On a point of order, Madam Deputy Speaker. On Monday, in answer to my supplementary question during Home Office questions, I believe—I have obtained guidance on the law from a senior lawyer—that the Minister for Crime and Policing most inadvertently misled the House, and I humbly invite him to take this early opportunity to correct the record. The Minister stated that the process for the rescheduling of compounds is that approval is given for a medicine by the Medicines and Healthcare products Regulatory Agency, and advice is then taken from the Advisory Council on the Misuse of Drugs about the rescheduling, as happened with Epidyolex. Nothing in the legislation requires MHRA authorisation for a compound drug to be moved to schedule 2 to 5 under the Misuse of Drugs Regulations 2001.
The effect of the Minister’s statement means that in practice, compounds will largely not be researched to become medicines. That would require market authorisation as, under the apparent new policy, which has so far never been presented to the House, compounds can never escape the rigours and expense of schedule 1. For British scientists that is a particular barrier to the exciting science around the psychedelic class of drugs that is now more easily developed and researched in North America than it is in the UK, where the science began. For those British scientists denied the opportunity to do that research, due to the costs imposed by the scheduling, it is a constant frustration that there is no recent scientific basis to support the scheduling in the first place.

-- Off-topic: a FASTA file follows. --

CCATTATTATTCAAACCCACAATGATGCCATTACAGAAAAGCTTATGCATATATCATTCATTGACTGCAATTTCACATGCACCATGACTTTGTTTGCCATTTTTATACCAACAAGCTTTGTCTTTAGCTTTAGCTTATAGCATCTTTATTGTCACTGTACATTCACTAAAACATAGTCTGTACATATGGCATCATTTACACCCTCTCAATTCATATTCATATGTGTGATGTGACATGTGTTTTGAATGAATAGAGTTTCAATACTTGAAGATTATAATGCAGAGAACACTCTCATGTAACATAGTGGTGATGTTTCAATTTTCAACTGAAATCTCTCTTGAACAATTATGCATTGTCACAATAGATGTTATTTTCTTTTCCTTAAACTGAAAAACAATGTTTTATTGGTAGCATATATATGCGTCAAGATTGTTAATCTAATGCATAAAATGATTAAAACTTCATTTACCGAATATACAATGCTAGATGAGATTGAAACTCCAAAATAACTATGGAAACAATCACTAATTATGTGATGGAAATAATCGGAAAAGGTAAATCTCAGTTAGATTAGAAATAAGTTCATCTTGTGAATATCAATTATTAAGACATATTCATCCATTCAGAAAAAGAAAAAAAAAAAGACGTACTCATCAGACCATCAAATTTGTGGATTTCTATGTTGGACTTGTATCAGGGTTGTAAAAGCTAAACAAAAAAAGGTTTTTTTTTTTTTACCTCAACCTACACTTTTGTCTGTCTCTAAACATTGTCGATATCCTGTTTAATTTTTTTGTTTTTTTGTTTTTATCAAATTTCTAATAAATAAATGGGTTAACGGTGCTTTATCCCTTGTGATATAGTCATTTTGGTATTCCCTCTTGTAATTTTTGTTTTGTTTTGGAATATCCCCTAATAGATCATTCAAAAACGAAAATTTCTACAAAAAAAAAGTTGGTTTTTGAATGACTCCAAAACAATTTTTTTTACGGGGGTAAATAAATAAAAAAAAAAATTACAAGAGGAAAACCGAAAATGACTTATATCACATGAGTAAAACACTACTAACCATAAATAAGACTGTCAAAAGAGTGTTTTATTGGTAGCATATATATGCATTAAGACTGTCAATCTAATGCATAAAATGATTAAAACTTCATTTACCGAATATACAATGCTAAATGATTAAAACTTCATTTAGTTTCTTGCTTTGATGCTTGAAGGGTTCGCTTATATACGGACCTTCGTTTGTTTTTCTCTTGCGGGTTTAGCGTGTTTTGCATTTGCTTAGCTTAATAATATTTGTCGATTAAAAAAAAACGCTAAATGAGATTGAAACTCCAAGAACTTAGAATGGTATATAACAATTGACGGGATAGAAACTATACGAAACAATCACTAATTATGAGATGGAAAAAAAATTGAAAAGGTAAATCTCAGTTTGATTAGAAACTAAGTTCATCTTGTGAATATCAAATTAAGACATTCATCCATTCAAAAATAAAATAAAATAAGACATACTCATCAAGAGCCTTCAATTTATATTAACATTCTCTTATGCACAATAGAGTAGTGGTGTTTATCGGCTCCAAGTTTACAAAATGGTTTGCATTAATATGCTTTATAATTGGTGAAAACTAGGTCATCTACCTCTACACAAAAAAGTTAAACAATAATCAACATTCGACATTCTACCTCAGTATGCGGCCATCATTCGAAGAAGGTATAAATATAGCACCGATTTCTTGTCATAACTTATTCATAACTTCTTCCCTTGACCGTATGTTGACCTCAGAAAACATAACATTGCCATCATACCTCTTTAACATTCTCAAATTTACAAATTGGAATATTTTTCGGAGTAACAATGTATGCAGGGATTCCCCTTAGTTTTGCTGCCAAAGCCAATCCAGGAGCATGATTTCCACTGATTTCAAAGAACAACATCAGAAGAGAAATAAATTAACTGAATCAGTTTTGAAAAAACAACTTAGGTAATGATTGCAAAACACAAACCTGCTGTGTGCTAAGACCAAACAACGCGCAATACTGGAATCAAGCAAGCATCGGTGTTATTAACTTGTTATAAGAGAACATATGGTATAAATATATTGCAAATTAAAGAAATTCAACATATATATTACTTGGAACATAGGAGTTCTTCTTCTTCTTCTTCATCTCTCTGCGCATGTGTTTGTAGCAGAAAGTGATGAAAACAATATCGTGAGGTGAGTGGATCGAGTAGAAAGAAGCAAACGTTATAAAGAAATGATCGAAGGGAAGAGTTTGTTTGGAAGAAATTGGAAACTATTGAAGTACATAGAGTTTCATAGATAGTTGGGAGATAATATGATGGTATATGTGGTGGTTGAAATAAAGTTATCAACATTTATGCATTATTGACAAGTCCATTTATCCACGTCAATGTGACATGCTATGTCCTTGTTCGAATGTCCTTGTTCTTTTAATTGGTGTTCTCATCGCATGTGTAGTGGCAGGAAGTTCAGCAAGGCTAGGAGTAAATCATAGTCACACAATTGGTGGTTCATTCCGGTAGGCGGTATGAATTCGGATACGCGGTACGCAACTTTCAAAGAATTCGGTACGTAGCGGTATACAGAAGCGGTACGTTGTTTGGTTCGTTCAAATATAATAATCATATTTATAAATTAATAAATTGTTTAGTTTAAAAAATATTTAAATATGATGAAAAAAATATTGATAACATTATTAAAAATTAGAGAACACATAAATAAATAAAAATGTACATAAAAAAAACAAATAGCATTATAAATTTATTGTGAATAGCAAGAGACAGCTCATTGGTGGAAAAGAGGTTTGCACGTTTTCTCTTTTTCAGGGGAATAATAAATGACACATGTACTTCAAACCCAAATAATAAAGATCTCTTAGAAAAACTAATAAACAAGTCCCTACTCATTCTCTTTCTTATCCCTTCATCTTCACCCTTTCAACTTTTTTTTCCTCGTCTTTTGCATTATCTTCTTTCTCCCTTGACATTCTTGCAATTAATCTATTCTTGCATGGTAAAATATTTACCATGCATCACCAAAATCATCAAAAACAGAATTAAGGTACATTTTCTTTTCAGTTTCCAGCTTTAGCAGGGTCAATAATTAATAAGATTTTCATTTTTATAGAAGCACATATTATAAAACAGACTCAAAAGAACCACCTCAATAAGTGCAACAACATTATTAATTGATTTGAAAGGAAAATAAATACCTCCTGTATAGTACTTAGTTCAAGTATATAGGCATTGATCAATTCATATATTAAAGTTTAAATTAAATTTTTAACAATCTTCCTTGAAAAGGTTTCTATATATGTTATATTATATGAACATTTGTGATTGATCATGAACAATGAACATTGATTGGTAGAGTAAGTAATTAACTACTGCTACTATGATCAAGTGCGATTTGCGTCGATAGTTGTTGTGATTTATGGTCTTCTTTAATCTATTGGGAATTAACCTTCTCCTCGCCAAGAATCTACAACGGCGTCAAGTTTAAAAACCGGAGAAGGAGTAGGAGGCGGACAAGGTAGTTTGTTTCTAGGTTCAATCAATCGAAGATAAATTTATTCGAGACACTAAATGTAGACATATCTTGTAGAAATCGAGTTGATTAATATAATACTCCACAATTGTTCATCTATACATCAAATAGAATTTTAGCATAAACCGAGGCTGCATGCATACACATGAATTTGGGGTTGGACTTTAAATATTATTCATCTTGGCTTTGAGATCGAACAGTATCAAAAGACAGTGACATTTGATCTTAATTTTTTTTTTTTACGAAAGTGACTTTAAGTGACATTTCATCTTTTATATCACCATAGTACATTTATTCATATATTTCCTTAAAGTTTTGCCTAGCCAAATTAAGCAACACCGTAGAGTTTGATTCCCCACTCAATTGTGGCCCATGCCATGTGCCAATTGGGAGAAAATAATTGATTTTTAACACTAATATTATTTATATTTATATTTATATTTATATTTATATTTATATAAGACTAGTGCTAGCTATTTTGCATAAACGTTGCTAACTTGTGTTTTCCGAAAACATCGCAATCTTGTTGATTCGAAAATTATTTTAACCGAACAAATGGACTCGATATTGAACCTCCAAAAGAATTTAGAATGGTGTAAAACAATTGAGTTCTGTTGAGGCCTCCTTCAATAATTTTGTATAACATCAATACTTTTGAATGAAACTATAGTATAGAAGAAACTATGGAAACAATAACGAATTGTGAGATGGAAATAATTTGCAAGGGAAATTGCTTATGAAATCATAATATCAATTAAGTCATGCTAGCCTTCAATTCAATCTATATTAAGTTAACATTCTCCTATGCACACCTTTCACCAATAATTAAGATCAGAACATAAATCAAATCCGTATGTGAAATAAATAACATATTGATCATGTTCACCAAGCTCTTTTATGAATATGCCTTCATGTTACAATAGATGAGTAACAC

The Minister’s statement was contradictory not only in logic, but also given recent precedent because—ironically, on the basis of the example given by the Minister—market authorisation for Epidyolex was granted two years after cannabis-based medicines and medicinal products as a whole were placed in schedule 2, precisely to facilitate the prescription of non-MHRA approved special medicines.